The Finnish Institute for Health and Welfare (THL) reported last autumn that only six under 16-year-olds had required intensive care for Covid-19 in Finland by October 2021. (Markku Ulander – Lehtikuva)

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A CHILD has died of the coronavirus disease presumably for the first time in Finland. Ilkka-Pohjalainen on Wednesday reported that a school-aged child died of the disease last weekend in Laihia, a roughly 8,000-resident municipality in Ostrobothnia.

The death was confirmed to Helsingin Sanomat by Markku Laukkonen, the acting director of education services in Laihia.

“A school-aged child who had been in hospital care for a coronavirus infection unfortunately died last over the weekend. I received the sad news on Sunday,” he commented, adding that the child was part of a risk group.

Helsingin Sanomat reminded that severe forms of the disease remain very rare in children and young people. The Finnish Institute for Health and Welfare (THL) noted in a working paper last autumn that only six under 16-year-olds had required intensive care for Covid-19 by October 2021. No deaths had been reported in the age group at the time.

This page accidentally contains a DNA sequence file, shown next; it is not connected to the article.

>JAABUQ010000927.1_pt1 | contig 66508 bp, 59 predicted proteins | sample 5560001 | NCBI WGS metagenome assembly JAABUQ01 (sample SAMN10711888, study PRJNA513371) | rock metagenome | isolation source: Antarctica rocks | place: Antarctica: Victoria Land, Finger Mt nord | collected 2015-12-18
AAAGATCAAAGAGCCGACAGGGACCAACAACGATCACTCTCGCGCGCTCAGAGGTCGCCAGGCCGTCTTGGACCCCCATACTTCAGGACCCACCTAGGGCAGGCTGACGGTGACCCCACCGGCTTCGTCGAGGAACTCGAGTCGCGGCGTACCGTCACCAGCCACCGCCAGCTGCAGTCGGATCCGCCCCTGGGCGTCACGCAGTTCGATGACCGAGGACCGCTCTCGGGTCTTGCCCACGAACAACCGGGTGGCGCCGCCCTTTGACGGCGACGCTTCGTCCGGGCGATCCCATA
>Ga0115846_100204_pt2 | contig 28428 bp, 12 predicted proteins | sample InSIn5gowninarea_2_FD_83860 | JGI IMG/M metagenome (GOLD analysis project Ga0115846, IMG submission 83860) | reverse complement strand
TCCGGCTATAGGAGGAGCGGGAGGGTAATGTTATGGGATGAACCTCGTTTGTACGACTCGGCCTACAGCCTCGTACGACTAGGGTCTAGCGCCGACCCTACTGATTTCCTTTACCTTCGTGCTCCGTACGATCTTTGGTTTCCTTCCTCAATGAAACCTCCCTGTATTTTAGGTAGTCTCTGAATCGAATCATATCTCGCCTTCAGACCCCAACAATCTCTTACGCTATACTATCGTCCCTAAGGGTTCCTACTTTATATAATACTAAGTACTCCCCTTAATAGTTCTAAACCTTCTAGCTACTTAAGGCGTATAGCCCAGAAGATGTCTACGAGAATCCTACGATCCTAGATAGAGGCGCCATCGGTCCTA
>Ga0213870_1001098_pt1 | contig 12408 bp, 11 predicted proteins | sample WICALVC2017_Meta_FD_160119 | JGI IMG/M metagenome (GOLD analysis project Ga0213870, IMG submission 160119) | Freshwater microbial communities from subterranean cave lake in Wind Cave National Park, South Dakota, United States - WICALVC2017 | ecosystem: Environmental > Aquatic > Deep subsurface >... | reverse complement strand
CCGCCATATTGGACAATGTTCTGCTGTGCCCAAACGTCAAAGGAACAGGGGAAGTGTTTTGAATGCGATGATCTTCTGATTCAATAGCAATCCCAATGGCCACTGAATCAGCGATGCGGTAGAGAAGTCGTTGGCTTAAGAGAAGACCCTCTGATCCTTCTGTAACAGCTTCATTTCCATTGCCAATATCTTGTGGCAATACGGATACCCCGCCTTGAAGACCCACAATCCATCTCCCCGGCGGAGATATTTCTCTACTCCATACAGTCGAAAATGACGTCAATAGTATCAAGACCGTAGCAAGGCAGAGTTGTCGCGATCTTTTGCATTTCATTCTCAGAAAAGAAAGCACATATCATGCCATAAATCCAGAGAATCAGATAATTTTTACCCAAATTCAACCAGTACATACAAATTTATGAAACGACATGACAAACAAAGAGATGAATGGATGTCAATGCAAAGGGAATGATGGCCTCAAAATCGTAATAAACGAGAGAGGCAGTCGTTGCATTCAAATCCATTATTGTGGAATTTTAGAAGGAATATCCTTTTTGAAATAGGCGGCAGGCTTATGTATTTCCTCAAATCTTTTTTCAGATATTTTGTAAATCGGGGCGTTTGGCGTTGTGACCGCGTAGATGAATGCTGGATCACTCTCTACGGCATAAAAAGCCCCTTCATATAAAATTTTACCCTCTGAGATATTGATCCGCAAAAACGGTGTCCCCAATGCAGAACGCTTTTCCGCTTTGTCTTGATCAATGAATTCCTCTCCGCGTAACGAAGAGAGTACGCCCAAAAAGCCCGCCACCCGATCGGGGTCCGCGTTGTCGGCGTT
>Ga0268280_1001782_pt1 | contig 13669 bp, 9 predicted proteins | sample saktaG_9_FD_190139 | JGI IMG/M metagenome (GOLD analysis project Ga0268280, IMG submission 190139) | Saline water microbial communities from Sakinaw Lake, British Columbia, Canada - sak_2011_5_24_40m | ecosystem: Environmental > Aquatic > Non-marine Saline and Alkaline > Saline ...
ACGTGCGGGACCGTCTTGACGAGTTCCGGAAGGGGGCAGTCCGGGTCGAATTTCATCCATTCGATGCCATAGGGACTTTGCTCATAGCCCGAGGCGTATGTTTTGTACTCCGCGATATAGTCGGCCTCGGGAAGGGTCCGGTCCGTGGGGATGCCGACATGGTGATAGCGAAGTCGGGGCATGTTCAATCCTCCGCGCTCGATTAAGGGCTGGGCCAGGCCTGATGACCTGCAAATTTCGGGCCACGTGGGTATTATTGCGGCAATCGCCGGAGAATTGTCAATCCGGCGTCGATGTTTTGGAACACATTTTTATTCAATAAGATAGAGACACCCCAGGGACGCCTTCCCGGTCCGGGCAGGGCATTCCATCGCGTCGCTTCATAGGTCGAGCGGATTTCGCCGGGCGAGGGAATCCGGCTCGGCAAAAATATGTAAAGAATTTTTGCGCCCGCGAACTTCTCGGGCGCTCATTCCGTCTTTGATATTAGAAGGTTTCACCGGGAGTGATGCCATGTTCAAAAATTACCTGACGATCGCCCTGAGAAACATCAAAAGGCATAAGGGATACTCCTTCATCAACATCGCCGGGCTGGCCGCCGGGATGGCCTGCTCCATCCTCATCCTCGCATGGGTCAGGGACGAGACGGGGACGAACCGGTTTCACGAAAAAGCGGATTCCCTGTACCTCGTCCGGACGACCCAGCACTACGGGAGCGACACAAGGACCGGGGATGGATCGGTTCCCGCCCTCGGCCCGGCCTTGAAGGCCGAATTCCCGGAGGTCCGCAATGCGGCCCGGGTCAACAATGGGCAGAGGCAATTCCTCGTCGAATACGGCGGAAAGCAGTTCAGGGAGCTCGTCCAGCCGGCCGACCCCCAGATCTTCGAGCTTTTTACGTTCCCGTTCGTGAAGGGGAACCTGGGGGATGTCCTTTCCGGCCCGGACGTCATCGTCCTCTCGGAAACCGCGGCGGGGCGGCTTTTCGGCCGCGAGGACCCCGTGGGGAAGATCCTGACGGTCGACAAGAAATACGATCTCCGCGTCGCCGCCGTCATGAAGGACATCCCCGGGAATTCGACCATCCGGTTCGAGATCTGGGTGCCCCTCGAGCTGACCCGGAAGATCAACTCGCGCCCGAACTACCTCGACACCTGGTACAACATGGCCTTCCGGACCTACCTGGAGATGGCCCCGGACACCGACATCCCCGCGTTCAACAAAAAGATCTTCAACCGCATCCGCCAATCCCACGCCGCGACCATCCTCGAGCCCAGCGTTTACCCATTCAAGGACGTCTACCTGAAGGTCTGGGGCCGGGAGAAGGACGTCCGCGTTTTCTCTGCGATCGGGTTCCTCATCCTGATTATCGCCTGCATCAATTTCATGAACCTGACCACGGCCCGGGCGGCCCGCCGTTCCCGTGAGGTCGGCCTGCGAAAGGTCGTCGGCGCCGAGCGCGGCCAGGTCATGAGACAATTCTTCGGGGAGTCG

Its statistics also reveal that only seven under 30-year-olds have died of the disease in the country.

Terhi Tapiainen, a chief physician specialising in paediatric infectious diseases at Oulu University Hospital, stated to Helsingin Sanomat that it is likely that also some children die of Covid-19 in Finland. Estimates from the United States, she pointed out, suggest that the burden of the disease is equivalent to that of the seasonal flu for under 12-year-olds.

Some children die of the seasonal flu every few years.

“Previously healthy children can also die of it in very rare cases,” said Tapiainen. “I’d say it’s possible that also children will die of the coronavirus disease, but it’ll be very rare.”

“The isolated case will probably make real the fact that also the coronavirus case can be associated with severe diseases in some cases. It may encourage families to seek out vaccinations actively,” she analysed.

Finland began vaccinating 5–11-year-olds in December.

Aleksi Teivainen – HT

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